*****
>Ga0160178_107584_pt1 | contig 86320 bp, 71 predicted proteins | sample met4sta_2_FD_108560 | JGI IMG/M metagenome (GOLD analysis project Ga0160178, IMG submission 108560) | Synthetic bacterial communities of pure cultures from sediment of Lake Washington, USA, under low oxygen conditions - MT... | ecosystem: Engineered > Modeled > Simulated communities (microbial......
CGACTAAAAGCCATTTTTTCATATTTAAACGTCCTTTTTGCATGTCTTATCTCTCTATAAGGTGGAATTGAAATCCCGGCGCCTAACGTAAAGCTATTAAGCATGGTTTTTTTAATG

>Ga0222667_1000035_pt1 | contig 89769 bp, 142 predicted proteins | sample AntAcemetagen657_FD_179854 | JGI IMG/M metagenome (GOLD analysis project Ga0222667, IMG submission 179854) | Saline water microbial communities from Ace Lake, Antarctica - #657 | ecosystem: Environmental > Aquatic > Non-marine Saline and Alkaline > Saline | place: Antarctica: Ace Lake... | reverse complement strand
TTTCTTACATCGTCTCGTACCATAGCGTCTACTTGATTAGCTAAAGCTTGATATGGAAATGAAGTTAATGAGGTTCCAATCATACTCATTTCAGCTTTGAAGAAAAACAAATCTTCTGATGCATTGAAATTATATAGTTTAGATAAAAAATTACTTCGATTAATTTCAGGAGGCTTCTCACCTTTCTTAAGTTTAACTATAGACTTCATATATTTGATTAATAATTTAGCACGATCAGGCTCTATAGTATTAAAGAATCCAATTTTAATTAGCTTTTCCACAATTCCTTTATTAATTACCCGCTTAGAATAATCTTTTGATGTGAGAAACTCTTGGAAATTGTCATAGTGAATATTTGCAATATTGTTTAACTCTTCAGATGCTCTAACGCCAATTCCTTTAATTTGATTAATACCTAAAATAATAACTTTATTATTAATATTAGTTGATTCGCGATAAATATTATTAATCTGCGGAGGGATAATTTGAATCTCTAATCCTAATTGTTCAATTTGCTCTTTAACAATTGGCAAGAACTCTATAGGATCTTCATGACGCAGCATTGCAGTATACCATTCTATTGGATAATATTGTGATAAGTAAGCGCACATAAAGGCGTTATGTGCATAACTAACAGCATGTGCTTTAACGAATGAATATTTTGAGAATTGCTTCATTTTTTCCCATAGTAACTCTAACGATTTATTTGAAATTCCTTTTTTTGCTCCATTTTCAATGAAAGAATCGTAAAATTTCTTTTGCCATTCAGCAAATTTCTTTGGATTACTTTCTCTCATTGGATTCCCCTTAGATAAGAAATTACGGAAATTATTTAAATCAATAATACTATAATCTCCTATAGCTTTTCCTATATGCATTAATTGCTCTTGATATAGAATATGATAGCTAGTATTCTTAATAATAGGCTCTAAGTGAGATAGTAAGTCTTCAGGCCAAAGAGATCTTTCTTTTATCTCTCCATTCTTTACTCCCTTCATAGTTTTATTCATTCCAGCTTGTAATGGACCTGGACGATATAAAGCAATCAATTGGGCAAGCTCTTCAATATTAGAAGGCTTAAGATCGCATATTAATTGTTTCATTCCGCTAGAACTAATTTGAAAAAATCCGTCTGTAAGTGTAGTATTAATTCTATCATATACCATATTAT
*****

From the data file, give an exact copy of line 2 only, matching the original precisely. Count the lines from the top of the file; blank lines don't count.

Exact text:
CGACTAAAAGCCATTTTTTCATATTTAAACGTCCTTTTTGCATGTCTTATCTCTCTATAAGGTGGAATTGAAATCCCGGCGCCTAACGTAAAGCTATTAAGCATGGTTTTTTTAATG